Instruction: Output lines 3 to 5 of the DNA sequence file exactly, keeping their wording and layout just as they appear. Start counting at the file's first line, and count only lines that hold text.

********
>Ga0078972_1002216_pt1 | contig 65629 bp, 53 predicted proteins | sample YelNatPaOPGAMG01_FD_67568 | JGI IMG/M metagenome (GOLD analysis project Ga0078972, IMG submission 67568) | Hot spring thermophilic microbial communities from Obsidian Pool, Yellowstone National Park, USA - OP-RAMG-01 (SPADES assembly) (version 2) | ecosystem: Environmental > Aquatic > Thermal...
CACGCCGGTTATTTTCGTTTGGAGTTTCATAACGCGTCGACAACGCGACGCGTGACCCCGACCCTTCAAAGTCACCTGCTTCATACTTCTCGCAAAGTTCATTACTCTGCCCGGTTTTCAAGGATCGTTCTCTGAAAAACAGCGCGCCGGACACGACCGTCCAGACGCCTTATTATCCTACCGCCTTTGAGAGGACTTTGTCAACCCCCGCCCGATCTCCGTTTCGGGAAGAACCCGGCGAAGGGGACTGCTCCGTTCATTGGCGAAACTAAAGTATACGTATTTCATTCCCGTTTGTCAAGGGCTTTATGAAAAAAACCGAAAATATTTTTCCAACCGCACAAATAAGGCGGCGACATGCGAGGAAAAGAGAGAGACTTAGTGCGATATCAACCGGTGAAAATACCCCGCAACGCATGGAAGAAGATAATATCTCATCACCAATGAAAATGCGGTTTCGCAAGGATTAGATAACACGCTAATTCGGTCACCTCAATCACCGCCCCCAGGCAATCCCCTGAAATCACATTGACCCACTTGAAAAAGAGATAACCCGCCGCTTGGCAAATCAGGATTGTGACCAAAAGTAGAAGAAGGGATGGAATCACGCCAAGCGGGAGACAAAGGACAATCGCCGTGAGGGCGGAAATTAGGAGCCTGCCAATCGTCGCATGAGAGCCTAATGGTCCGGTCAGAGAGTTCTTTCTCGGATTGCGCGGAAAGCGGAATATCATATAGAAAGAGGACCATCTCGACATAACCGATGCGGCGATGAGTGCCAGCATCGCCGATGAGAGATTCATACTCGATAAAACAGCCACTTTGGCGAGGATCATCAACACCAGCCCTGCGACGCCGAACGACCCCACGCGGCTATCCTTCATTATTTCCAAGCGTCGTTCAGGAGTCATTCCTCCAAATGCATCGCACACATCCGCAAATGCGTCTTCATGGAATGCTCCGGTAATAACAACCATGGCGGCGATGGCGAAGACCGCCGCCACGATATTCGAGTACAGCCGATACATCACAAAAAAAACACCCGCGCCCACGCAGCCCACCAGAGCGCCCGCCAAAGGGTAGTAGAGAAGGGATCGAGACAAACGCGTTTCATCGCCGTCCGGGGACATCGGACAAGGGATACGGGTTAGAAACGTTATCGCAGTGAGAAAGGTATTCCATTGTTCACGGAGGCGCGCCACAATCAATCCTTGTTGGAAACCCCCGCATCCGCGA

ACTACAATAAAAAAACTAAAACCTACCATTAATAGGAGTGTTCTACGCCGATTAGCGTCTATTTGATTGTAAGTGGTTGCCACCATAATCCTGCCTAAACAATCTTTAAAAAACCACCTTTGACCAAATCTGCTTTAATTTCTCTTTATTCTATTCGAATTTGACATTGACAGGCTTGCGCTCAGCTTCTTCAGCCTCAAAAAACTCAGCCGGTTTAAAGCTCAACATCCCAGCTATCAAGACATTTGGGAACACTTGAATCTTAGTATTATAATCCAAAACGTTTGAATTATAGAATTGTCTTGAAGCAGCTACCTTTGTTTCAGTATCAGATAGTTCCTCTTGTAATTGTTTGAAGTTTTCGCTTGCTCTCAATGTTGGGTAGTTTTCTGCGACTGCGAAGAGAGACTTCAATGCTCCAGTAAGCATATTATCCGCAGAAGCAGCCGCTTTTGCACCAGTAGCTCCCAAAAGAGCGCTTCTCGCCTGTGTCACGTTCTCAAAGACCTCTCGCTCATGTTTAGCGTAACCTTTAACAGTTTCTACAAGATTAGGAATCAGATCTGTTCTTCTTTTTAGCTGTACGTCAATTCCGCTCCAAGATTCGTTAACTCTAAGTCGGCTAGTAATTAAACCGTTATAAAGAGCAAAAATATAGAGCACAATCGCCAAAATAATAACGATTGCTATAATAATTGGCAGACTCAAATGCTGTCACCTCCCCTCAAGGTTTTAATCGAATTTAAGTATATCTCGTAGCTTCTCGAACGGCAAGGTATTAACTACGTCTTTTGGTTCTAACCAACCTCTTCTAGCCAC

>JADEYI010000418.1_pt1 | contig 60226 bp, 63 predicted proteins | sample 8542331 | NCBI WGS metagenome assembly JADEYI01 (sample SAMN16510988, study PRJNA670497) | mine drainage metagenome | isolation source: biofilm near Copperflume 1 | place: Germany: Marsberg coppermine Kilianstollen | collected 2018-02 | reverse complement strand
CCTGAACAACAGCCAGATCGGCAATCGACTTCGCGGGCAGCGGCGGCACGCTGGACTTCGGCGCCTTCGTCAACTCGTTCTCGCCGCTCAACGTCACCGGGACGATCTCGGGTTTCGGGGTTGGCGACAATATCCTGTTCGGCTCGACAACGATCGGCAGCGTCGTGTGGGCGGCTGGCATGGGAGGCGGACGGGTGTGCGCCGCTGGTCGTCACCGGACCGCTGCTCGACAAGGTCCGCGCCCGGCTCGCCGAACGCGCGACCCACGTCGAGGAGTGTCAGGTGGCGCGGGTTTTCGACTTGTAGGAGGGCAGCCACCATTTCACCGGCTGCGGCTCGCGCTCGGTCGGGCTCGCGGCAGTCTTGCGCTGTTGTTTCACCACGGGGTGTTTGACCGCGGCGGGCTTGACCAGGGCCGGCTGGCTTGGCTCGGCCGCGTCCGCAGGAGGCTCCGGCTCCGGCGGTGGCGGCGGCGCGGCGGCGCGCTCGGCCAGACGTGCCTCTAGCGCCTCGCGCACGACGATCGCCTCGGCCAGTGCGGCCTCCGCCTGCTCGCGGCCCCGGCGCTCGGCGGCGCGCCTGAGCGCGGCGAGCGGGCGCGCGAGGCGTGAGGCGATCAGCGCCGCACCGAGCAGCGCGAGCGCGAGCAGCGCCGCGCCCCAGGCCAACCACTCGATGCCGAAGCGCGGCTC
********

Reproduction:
ACTACAATAAAAAAACTAAAACCTACCATTAATAGGAGTGTTCTACGCCGATTAGCGTCTATTTGATTGTAAGTGGTTGCCACCATAATCCTGCCTAAACAATCTTTAAAAAACCACCTTTGACCAAATCTGCTTTAATTTCTCTTTATTCTATTCGAATTTGACATTGACAGGCTTGCGCTCAGCTTCTTCAGCCTCAAAAAACTCAGCCGGTTTAAAGCTCAACATCCCAGCTATCAAGACATTTGGGAACACTTGAATCTTAGTATTATAATCCAAAACGTTTGAATTATAGAATTGTCTTGAAGCAGCTACCTTTGTTTCAGTATCAGATAGTTCCTCTTGTAATTGTTTGAAGTTTTCGCTTGCTCTCAATGTTGGGTAGTTTTCTGCGACTGCGAAGAGAGACTTCAATGCTCCAGTAAGCATATTATCCGCAGAAGCAGCCGCTTTTGCACCAGTAGCTCCCAAAAGAGCGCTTCTCGCCTGTGTCACGTTCTCAAAGACCTCTCGCTCATGTTTAGCGTAACCTTTAACAGTTTCTACAAGATTAGGAATCAGATCTGTTCTTCTTTTTAGCTGTACGTCAATTCCGCTCCAAGATTCGTTAACTCTAAGTCGGCTAGTAATTAAACCGTTATAAAGAGCAAAAATATAGAGCACAATCGCCAAAATAATAACGATTGCTATAATAATTGGCAGACTCAAATGCTGTCACCTCCCCTCAAGGTTTTAATCGAATTTAAGTATATCTCGTAGCTTCTCGAACGGCAAGGTATTAACTACGTCTTTTGGTTCTAACCAACCTCTTCTAGCCAC

>JADEYI010000418.1_pt1 | contig 60226 bp, 63 predicted proteins | sample 8542331 | NCBI WGS metagenome assembly JADEYI01 (sample SAMN16510988, study PRJNA670497) | mine drainage metagenome | isolation source: biofilm near Copperflume 1 | place: Germany: Marsberg coppermine Kilianstollen | collected 2018-02 | reverse complement strand
CCTGAACAACAGCCAGATCGGCAATCGACTTCGCGGGCAGCGGCGGCACGCTGGACTTCGGCGCCTTCGTCAACTCGTTCTCGCCGCTCAACGTCACCGGGACGATCTCGGGTTTCGGGGTTGGCGACAATATCCTGTTCGGCTCGACAACGATCGGCAGCGTCGTGTGGGCGGCTGGCATGGGAGGCGGACGGGTGTGCGCCGCTGGTCGTCACCGGACCGCTGCTCGACAAGGTCCGCGCCCGGCTCGCCGAACGCGCGACCCACGTCGAGGAGTGTCAGGTGGCGCGGGTTTTCGACTTGTAGGAGGGCAGCCACCATTTCACCGGCTGCGGCTCGCGCTCGGTCGGGCTCGCGGCAGTCTTGCGCTGTTGTTTCACCACGGGGTGTTTGACCGCGGCGGGCTTGACCAGGGCCGGCTGGCTTGGCTCGGCCGCGTCCGCAGGAGGCTCCGGCTCCGGCGGTGGCGGCGGCGCGGCGGCGCGCTCGGCCAGACGTGCCTCTAGCGCCTCGCGCACGACGATCGCCTCGGCCAGTGCGGCCTCCGCCTGCTCGCGGCCCCGGCGCTCGGCGGCGCGCCTGAGCGCGGCGAGCGGGCGCGCGAGGCGTGAGGCGATCAGCGCCGCACCGAGCAGCGCGAGCGCGAGCAGCGCCGCGCCCCAGGCCAACCACTCGATGCCGAAGCGCGGCTC